Josh and Renai have just moved with their two children and new baby to a new home. Josh (Wilson) is a schoolteacher, and Renai (Byrne) a musician and full-time mother. Soon after the move strange things begin to happen around the house, books are found strewn about the floor furniture moves. A creeping tide of strange events starts to invade and disrupt the family home. Matters escalate dramatically after their son Dalton has a minor accident and is discovered in a coma the next morning. Doctors cannot explain his condition. Soon Josh and Renai are out of their depth as malevolent supernatural forces begin to manifest.
Insidious is the new film from director James Wan and screenwriter Leigh Whannell, the minds behind the original Saw. However with this film they have moved very far from the violence and gore which made their reputations. This is a blend of classic and modern approaches to the ghost story blending the subtleties of The Haunting (1963), with the practical FX shock-and-awe of Poltergeist, and the You Tube-era scares of Paranormal Activity.
Wan directs with ferocious invention, utilising two directors of photography to brilliant effect, creating a palpable sense of lurking menace with his ever-roaming camera. Wan also (for the most part) eschews modern CG wizardry, for pleasingly old school 80s effects. Whannell’s script is tense, clever, and introduces humour at just the right point when proceedings threaten to become too po-faced. Special mention must be made for Joseph Bishara’s score, a fantastic string-based traditional horror score that provides several memorable shocks in its own right.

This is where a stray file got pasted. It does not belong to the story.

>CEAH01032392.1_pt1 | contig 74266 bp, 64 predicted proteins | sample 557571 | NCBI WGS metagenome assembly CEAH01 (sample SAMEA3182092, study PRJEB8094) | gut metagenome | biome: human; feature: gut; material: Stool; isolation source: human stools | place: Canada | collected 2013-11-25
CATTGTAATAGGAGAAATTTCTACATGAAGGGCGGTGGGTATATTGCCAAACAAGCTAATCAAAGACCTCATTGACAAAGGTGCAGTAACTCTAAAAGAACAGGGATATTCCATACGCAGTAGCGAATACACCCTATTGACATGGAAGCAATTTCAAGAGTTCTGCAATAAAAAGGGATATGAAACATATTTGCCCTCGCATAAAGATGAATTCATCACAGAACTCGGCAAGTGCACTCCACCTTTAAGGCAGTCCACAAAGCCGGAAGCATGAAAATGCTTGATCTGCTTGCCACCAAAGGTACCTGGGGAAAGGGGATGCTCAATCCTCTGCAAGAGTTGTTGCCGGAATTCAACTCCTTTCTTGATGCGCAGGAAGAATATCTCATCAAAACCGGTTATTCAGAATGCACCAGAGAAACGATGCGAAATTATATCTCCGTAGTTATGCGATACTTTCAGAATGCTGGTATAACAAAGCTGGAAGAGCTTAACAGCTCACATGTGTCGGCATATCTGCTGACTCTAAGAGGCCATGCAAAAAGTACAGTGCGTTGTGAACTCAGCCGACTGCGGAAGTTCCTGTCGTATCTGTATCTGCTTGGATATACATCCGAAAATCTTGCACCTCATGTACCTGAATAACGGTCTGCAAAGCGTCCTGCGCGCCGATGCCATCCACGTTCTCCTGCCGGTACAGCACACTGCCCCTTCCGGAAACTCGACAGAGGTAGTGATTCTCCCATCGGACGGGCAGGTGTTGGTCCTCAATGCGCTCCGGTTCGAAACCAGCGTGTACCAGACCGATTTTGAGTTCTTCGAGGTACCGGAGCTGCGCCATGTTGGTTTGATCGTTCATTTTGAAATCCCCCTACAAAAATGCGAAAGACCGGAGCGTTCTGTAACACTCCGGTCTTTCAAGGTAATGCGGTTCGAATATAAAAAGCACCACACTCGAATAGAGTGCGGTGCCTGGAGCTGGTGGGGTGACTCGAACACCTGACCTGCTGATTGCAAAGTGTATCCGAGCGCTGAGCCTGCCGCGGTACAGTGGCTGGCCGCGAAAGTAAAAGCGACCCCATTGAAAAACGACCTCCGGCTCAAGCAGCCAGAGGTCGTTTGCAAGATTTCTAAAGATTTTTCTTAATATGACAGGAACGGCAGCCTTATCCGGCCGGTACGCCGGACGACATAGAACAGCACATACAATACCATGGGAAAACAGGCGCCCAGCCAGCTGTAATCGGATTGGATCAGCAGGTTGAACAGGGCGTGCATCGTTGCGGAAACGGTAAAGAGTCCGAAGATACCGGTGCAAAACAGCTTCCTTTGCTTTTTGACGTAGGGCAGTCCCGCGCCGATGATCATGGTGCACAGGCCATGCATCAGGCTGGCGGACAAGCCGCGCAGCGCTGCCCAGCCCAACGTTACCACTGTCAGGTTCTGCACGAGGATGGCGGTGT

The inherent ludicrousness of the material is beautifully offset by the lead performances from Byrne and Wilson as the film’s leads. The two actors play their parts straighter than straight, allowing Wan to go majestically over the top piling scares on top of scares. Wan has this freedom because he knows the audience is going to be invested in his actors. I would go so far as to say that Byrne and Wilson give one of the most convincing and relatable pictures of normal loving parents faced with the supernatural since Donald Sutherland and Julie Christie in Nicholas Roeg’s Don't Look Now. There are also great supporting turns from Hershey, Shaye, Sampson and Whannell.
Best of all, Insidious is scary, some of its shocks are of the “BOO!” variety, some are far subtler, but they are plentiful and the come along like buses at rush hour. Clearly this is not an original film or story, but it cleverly takes styles of supernatural horror from at least three different decades, weaving them into something which feels really fresh. Insidious makes the old shocks new again.
This is the best edge-of-your-seat, pant moistening, white-knuckler of a fairground attraction to hit the genre since Drag Me To Hell. In fact I’d go so far as to say that it may be better as – in Byrne and Wilson – it has something Raimi’s film didn’t, a heart beating inside the well-tooled carnie sideshow machinery.